*Tampa Bay could, theoretically, break the record as well, but with 55 errors on the season, the Rays would need to play flawless defense for the rest of the season to pull it off. Even if they did manage to go without an error for the rest of the year, Baltimore would still be the record holder with a nearly double-digit lead.
22-year-old Yordano Ventura is one of the more recent additions to the list.
MLB Record: 221 (2006 and 2007 are tied)
Who Can Break It: 2013 MLB pitchers (207*)
In a day and age where pitch counts and innings limits are supposed to protect a pitcher's arm and extend a pitcher's productive years, MLB teams are relying on more youngsters than they ever have before.
Of the 20 seasons that have featured the highest number of pitchers that are 25 years old or younger, only five occurred before the 2000 regular season—and none of those rank in the Top 12.
Currently sitting in fourth place on the all-time list, we are 14 youngsters away from seeing the 2013 regular season tie the all-time record.
With just over a week of the regular season remaining, it's going to be difficult to have that record fall in 2013—but it's not out of the question.
*Pitchers who were 25 or younger as of June 30 of that season.
Andrelton Simmons has left no doubt as to who the best defensive shortstop is.
MLB Record: 34 (Adam Everett, SS, 2006 Houston Astros)
Who Could Beat It: Andrelton Simmons, SS, Atlanta Braves (41)
Defensive Runs Saved, or DRS, hasn't been around for very long, and while it's true that a player's ability in the field cannot be quantified by a single statistic, there's definitely value in the numbers.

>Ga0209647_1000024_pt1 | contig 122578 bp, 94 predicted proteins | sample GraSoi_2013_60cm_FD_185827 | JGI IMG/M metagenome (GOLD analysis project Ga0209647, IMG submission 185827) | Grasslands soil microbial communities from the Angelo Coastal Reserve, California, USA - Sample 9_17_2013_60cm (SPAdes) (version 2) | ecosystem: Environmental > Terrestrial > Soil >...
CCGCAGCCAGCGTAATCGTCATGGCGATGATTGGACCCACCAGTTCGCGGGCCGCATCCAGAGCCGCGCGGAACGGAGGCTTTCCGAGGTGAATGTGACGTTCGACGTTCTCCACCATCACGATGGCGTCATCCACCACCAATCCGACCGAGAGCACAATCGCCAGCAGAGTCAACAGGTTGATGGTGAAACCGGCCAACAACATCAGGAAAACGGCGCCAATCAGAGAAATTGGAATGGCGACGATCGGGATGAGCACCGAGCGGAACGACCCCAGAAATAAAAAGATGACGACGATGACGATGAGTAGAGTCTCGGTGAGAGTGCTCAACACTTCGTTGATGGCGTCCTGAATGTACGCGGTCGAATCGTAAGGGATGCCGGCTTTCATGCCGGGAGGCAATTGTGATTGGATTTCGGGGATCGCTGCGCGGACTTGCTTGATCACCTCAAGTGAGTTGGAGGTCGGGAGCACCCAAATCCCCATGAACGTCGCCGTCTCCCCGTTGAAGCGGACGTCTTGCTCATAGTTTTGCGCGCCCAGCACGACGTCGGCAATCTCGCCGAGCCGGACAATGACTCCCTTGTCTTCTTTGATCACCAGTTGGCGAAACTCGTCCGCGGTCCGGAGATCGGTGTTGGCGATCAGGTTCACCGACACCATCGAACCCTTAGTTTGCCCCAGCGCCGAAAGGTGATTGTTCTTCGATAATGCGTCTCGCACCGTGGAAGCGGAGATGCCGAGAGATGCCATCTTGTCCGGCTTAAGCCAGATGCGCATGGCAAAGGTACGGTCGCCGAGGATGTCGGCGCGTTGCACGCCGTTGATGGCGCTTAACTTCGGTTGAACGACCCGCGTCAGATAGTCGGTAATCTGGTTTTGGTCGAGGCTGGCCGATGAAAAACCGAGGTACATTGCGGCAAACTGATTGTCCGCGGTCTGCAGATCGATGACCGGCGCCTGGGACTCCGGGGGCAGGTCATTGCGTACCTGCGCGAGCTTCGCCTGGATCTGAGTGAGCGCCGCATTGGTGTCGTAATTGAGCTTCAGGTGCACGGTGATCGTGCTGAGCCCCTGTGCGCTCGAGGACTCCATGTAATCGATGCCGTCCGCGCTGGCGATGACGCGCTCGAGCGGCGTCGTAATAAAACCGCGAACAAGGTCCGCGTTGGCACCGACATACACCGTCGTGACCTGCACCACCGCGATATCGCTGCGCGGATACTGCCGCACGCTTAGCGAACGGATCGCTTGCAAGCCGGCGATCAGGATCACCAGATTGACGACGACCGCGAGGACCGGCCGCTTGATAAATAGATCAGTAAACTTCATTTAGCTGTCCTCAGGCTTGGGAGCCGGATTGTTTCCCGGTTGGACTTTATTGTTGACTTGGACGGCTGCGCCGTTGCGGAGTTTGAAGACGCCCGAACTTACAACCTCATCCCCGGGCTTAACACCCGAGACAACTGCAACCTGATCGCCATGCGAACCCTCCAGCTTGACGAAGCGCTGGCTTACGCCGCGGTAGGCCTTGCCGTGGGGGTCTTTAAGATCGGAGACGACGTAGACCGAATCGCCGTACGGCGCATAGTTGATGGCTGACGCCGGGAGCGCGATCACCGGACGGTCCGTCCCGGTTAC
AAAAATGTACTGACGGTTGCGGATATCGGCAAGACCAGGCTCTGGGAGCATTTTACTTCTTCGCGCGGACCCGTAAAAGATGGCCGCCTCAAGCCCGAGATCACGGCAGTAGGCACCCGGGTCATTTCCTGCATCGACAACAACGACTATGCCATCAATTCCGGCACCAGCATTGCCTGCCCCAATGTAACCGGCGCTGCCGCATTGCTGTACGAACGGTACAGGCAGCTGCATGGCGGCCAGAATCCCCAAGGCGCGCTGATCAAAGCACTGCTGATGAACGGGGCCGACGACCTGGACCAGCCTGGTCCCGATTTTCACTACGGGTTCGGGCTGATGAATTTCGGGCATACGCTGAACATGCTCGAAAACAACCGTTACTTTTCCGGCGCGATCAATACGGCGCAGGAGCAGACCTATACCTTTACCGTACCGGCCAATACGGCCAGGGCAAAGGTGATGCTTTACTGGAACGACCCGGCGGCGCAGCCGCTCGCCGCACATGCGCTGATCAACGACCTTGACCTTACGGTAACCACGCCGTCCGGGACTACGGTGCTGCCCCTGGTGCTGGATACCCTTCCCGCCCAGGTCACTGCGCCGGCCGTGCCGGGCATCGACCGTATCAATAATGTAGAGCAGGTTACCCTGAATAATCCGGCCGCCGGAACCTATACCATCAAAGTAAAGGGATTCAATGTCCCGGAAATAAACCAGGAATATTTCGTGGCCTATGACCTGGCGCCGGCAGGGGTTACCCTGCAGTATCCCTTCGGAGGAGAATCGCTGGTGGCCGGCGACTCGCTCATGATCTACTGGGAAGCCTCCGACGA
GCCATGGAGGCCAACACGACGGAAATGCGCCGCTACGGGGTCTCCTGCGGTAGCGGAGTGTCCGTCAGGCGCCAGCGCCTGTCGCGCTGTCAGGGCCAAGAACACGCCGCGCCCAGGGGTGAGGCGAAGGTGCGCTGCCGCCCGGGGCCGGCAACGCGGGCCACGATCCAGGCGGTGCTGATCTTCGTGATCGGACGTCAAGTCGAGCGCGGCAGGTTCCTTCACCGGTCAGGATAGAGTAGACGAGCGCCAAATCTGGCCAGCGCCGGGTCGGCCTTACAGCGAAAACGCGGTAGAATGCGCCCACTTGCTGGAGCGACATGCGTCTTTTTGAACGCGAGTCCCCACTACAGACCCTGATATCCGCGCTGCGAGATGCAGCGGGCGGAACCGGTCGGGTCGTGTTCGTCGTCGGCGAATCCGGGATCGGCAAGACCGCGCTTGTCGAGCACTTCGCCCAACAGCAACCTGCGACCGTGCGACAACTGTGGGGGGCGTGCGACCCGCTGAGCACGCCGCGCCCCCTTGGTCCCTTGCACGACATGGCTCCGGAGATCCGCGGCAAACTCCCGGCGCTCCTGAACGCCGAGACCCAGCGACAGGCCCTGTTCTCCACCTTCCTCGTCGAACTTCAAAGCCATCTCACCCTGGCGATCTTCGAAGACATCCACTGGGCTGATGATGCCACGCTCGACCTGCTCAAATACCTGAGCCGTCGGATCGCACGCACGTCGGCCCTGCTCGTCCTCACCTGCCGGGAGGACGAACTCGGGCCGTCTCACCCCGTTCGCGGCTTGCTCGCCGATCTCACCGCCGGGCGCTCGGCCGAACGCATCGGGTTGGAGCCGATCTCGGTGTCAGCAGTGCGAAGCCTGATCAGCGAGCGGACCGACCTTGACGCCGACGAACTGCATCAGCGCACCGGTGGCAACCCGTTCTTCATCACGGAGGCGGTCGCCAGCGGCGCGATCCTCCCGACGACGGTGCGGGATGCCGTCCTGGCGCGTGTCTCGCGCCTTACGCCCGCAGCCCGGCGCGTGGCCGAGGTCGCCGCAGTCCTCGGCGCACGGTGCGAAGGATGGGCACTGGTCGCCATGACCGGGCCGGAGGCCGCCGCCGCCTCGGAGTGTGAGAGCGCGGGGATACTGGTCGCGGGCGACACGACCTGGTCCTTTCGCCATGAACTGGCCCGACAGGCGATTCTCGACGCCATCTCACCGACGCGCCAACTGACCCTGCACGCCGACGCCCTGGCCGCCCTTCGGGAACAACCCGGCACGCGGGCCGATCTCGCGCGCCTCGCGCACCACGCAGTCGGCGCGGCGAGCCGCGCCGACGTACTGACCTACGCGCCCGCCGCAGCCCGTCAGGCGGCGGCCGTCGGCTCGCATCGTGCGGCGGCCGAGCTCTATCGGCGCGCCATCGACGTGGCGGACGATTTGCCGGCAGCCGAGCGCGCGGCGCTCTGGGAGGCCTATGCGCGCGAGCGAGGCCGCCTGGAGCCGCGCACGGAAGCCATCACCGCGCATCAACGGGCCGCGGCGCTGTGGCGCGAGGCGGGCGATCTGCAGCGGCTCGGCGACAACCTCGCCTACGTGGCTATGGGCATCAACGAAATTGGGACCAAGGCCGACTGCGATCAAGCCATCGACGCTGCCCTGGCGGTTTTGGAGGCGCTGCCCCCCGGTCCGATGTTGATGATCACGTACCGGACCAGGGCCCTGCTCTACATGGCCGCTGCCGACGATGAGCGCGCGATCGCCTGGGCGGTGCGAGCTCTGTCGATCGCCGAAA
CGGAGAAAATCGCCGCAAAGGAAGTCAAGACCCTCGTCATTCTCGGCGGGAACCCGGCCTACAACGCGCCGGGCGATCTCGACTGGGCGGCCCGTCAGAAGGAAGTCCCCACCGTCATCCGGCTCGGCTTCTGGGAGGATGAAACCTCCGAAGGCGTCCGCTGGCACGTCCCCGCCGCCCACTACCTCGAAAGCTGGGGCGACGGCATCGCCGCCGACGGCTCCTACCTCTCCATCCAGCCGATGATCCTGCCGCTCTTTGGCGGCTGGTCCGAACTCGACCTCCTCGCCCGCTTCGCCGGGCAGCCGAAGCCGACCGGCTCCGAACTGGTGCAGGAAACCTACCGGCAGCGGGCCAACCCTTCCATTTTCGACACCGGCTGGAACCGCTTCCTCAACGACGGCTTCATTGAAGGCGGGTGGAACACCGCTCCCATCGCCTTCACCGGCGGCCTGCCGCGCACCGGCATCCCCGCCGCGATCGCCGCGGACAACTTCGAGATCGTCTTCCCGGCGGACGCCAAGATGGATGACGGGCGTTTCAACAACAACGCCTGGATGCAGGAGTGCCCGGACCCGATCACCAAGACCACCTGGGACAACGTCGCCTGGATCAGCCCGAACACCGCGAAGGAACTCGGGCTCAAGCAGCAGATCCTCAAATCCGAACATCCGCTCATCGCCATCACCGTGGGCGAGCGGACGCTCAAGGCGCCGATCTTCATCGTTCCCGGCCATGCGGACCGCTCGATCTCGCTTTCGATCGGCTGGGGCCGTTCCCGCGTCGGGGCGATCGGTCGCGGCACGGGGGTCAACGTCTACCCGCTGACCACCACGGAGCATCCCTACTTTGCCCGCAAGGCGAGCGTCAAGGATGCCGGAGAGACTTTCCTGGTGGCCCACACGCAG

Seeing as how the statistic has only been in use for a decade, some of the great defensive shortstops in baseball history, like Omar Vizquel (in his prime) and Ozzie Smith, aren't included in the field when it comes to the field of candidates for the record.
That said, none of that takes away from the season that Andrelton Simmons is having in the field, something that Braves broadcaster Chip Caray talked about with MLB.com's Mark Bowman recently.
Whether it's barehanding a slow-roller, fielding the ball on the edge of the outfield grass and firing across his body to nail a runner at first or leaving the ground to make a play, Atlanta's 24-year-old shortstop's defense has been as big a part of Atlanta's success this season as anything else.
There's Mariano Rivera...and then there's everyone else.
MLB Record: Three (Record shared by Dennis Eckersley, Eric Gagne, Mariano Rivera and Francisco Rodriguez.
Who Could Break It? Mariano Rivera (44 saves in 2013)
It wasn't supposed to end like this for Mariano Rivera, with the greatest relief pitcher of all-time looking like a mere mortal and failing to appear in the playoffs for only the fourth time in his 19-year career.
Yet Rivera sits on the precipice of making history, needing only one save to move ahead of Eckersley, Gagne and K-Rod as the only pitcher with four 45-save seasons on his resume.
In the grand scheme of things, this record would certainly fall towards the bottom of the list when it comes to Rivera's accomplishments in the game—but it'd still be nice to see Mo go out on a high note.
Matt Wieters remains one of baseball's premier defensive backstops.
MLB Record: .989 (Shared by five teams, most recently the 2008 Houston Astros)
Who Could Break It: Baltimore (.992)
Yes, we've all heard the arguments about how fielding percentage is an overrated statistic and not an accurate way to measure a player's fielding ability, yet it remains a staple of how we measure defensive value and efficiency.
It should come as no surprise that Baltimore, on track to shatter the franchise's own MLB record for fewest errors by a team, is also on track to break the team fielding percentage mark as well. What is somewhat surprising, however, is that the 1994 Orioles are not one of the five teams that share in this record.
That group posted a combined .987 fielding percentage, a mark that it shares with more than 20 other teams in baseball history.